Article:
I sent this out this AM (Tuesday, March 13) to some fellow scholars and bloggers for circulation.
Subject: a new twist in the Jesus Tomb sideshow
Dear Professors and other Bloggers
I’d like to report something of potentially great interest with respect to assessing the Jesus tomb theory offered by Simcha Jacobovici and Charles Pellegrino (and, by extension, James Tabor).
Many scholars have demonstrated the glaring weaknesses of this theory with respect to the inscriptions, the names themselves, the shaky logic, etc. And despite the clear, coherent response to the statistical framework and analysis offered by my friend Randy Ingermanson, the public continues to be bludgeoned with the “improbability” of it all. Well, it appears that having the names of Jesus, Mary, Joseph, Matthew, and Martha (“Mara”) on ossuaries at one location isn’t as improbable as Jacobovici, Pellegrino, and Tabor would have the world believe.
I want to draw your attention—and the attention of scholars and interested parties who read your blog—to a SECOND site that has all those names. In 1953-1955, Bellarmino Bagatti excavated the site of Dominus Flevit (“The Lord wept”) on the Mount of Olives. The excavation uncovered a necropolis and over 40 inscribed ossuaries – including the names of Mary, Martha, Matthew, Joseph, Jesus. These ossuaries are not, as far as I can tell, in Rahmani’s catalogue. I’m guessing the reason is that they are not the property of the Israel Antiquities Authority (see Rahmani’s Preface). The necropolis was apparently used ca. 136 BC to 300 AD. Here is a link that discusses the site. A few scanned pages of Bagatti’s excavation report (written in Italian) can be found here as well.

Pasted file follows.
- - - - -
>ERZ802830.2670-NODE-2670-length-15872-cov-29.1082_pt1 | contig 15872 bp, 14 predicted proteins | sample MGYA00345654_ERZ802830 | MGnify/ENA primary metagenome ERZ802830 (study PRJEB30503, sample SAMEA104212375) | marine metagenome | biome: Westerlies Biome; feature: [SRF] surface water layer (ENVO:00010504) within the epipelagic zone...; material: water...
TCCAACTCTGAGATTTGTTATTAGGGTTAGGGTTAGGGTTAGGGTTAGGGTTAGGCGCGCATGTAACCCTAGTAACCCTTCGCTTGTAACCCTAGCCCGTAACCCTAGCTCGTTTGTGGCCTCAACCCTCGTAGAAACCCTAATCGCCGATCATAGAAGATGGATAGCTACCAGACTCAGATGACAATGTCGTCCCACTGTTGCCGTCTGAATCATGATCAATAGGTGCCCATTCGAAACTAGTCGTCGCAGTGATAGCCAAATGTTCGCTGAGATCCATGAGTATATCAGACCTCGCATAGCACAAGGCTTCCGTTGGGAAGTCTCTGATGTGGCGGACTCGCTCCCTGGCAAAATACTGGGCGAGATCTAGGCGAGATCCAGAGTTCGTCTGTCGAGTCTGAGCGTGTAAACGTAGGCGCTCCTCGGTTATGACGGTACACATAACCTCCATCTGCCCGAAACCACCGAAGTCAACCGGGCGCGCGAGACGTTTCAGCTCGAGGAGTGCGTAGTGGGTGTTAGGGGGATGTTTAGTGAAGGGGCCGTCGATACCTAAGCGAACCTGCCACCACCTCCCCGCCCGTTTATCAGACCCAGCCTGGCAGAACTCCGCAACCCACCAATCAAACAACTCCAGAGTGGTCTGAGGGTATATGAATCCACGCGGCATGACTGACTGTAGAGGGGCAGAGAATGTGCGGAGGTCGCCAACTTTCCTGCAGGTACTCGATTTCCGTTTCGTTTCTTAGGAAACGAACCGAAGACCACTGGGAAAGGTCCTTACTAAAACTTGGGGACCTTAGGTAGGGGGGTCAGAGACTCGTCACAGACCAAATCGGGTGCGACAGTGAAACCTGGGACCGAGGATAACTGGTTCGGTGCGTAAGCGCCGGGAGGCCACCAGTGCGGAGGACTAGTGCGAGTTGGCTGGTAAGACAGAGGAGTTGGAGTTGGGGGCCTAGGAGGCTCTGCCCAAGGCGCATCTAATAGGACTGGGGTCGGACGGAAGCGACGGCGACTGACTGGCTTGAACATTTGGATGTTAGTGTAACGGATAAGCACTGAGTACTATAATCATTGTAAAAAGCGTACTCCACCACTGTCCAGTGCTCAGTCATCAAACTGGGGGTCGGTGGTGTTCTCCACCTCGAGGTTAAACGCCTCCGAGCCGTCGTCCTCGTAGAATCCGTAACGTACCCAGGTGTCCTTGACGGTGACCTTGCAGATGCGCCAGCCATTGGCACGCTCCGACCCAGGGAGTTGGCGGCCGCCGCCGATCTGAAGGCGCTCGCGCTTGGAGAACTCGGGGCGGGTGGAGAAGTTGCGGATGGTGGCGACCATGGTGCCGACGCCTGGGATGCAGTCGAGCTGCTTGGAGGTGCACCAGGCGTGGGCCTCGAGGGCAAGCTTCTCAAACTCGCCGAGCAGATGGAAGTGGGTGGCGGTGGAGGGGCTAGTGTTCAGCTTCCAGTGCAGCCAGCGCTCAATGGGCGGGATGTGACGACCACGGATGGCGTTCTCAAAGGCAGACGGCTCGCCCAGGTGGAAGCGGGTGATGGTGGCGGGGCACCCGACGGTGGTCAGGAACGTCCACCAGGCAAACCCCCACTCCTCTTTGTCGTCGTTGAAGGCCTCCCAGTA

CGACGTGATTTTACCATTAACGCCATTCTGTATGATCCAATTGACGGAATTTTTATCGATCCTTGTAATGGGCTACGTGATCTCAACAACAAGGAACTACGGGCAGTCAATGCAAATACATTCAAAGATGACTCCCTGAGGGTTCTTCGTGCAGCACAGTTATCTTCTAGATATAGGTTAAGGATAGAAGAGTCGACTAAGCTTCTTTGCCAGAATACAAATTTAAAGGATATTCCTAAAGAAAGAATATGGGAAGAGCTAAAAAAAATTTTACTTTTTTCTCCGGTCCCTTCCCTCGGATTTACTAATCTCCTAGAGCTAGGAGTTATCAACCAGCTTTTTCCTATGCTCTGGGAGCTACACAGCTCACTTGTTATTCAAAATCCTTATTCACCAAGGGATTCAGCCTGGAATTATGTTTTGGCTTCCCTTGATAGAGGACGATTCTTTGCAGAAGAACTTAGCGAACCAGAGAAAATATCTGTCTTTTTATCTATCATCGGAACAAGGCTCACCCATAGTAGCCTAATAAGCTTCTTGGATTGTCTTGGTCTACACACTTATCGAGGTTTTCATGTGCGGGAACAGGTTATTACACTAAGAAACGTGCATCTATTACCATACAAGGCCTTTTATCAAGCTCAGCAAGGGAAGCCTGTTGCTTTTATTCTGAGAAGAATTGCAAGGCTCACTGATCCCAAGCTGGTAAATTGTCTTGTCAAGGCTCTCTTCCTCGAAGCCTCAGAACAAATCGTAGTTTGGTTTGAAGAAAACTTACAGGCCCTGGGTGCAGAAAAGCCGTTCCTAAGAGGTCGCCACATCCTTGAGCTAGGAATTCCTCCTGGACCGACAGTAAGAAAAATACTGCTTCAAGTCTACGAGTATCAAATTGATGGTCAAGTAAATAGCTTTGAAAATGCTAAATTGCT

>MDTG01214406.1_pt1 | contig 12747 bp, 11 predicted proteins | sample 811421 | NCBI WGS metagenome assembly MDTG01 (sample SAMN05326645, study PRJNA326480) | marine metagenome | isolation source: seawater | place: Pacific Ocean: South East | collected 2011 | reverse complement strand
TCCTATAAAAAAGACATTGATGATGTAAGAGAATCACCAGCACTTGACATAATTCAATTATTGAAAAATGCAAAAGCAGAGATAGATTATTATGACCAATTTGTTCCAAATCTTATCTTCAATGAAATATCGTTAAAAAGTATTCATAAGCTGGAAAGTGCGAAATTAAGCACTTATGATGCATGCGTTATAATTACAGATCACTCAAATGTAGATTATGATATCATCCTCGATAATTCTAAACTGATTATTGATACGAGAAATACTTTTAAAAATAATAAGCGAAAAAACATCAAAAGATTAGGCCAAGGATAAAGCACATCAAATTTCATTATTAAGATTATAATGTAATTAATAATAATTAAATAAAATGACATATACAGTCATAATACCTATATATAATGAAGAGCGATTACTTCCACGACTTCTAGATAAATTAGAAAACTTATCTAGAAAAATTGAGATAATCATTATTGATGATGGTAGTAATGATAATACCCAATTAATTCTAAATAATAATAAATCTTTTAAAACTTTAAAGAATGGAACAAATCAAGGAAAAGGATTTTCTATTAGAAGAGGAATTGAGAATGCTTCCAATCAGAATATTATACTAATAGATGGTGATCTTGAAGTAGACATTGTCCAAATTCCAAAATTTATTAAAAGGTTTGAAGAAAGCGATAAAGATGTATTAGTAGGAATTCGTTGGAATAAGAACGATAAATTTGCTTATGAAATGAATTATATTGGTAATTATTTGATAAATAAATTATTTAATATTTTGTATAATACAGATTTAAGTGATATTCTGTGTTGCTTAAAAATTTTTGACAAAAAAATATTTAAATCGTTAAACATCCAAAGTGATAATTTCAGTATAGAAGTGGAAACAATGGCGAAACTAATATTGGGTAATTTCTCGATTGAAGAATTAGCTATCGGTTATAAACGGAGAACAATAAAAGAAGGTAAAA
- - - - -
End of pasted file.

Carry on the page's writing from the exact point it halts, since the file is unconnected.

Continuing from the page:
I’ll be tracking down this report (and perhaps buying an Italian dictionary). I found this information last night (actually 2:00am) while working on my portion of a lengthy response to the Jesus tomb theory (to be co-authored with Randy Ingermanson). I didn’t want to wait until that was done to alert scholars to this so we can collectively look at this data. It appears that the statistical odds touted in such assured terms have taken a sound beating – fifty years ago.
There’s one more really intriguing thing about the Dominus Flevit site. It is referenced by Jacobovici with respect to his argument about the cross symbol’s antiquity, and Bagatti’s book is in his bibliography. And yet he and Charlie Pellegrino somehow overlooked the fact that ossuaries were found at that site with all the names accounted for. One can only guess whether the omission was due to careless scholarship or an effort to deceive the public.
Mike Heiser, PhD
Academic Editor, Logos Bible Software